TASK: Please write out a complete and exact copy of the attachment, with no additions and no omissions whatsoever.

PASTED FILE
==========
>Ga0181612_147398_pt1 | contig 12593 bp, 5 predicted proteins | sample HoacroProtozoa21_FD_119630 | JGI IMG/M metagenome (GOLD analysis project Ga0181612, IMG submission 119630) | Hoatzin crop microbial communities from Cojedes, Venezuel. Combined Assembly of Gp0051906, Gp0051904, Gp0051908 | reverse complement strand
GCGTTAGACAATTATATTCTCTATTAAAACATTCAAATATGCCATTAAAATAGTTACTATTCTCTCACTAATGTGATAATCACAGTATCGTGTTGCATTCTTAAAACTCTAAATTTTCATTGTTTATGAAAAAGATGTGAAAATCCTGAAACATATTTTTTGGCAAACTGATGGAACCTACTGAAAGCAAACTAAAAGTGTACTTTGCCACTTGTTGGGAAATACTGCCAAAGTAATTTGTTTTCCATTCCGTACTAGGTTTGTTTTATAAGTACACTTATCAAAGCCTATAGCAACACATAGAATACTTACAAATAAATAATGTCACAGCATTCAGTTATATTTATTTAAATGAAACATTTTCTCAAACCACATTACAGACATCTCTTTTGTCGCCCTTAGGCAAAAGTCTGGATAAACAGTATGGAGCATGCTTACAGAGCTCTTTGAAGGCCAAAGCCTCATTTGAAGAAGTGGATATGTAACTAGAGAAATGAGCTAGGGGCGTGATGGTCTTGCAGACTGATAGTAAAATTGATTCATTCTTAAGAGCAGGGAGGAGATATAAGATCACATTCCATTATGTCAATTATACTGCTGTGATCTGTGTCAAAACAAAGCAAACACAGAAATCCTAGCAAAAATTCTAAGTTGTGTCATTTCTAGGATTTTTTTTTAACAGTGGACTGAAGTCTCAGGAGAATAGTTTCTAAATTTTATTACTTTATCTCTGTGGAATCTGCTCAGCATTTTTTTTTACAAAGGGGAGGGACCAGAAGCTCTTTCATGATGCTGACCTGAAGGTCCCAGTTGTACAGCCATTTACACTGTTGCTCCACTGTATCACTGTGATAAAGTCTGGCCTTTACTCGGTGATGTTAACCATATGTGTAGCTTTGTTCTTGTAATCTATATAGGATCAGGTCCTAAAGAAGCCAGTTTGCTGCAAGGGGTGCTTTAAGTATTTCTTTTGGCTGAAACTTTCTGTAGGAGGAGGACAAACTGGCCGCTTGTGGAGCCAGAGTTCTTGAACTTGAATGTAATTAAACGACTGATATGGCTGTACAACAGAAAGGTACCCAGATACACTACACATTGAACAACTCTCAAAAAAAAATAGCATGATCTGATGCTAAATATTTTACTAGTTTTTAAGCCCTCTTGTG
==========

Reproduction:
>Ga0181612_147398_pt1 | contig 12593 bp, 5 predicted proteins | sample HoacroProtozoa21_FD_119630 | JGI IMG/M metagenome (GOLD analysis project Ga0181612, IMG submission 119630) | Hoatzin crop microbial communities from Cojedes, Venezuel. Combined Assembly of Gp0051906, Gp0051904, Gp0051908 | reverse complement strand
GCGTTAGACAATTATATTCTCTATTAAAACATTCAAATATGCCATTAAAATAGTTACTATTCTCTCACTAATGTGATAATCACAGTATCGTGTTGCATTCTTAAAACTCTAAATTTTCATTGTTTATGAAAAAGATGTGAAAATCCTGAAACATATTTTTTGGCAAACTGATGGAACCTACTGAAAGCAAACTAAAAGTGTACTTTGCCACTTGTTGGGAAATACTGCCAAAGTAATTTGTTTTCCATTCCGTACTAGGTTTGTTTTATAAGTACACTTATCAAAGCCTATAGCAACACATAGAATACTTACAAATAAATAATGTCACAGCATTCAGTTATATTTATTTAAATGAAACATTTTCTCAAACCACATTACAGACATCTCTTTTGTCGCCCTTAGGCAAAAGTCTGGATAAACAGTATGGAGCATGCTTACAGAGCTCTTTGAAGGCCAAAGCCTCATTTGAAGAAGTGGATATGTAACTAGAGAAATGAGCTAGGGGCGTGATGGTCTTGCAGACTGATAGTAAAATTGATTCATTCTTAAGAGCAGGGAGGAGATATAAGATCACATTCCATTATGTCAATTATACTGCTGTGATCTGTGTCAAAACAAAGCAAACACAGAAATCCTAGCAAAAATTCTAAGTTGTGTCATTTCTAGGATTTTTTTTTAACAGTGGACTGAAGTCTCAGGAGAATAGTTTCTAAATTTTATTACTTTATCTCTGTGGAATCTGCTCAGCATTTTTTTTTACAAAGGGGAGGGACCAGAAGCTCTTTCATGATGCTGACCTGAAGGTCCCAGTTGTACAGCCATTTACACTGTTGCTCCACTGTATCACTGTGATAAAGTCTGGCCTTTACTCGGTGATGTTAACCATATGTGTAGCTTTGTTCTTGTAATCTATATAGGATCAGGTCCTAAAGAAGCCAGTTTGCTGCAAGGGGTGCTTTAAGTATTTCTTTTGGCTGAAACTTTCTGTAGGAGGAGGACAAACTGGCCGCTTGTGGAGCCAGAGTTCTTGAACTTGAATGTAATTAAACGACTGATATGGCTGTACAACAGAAAGGTACCCAGATACACTACACATTGAACAACTCTCAAAAAAAAATAGCATGATCTGATGCTAAATATTTTACTAGTTTTTAAGCCCTCTTGTG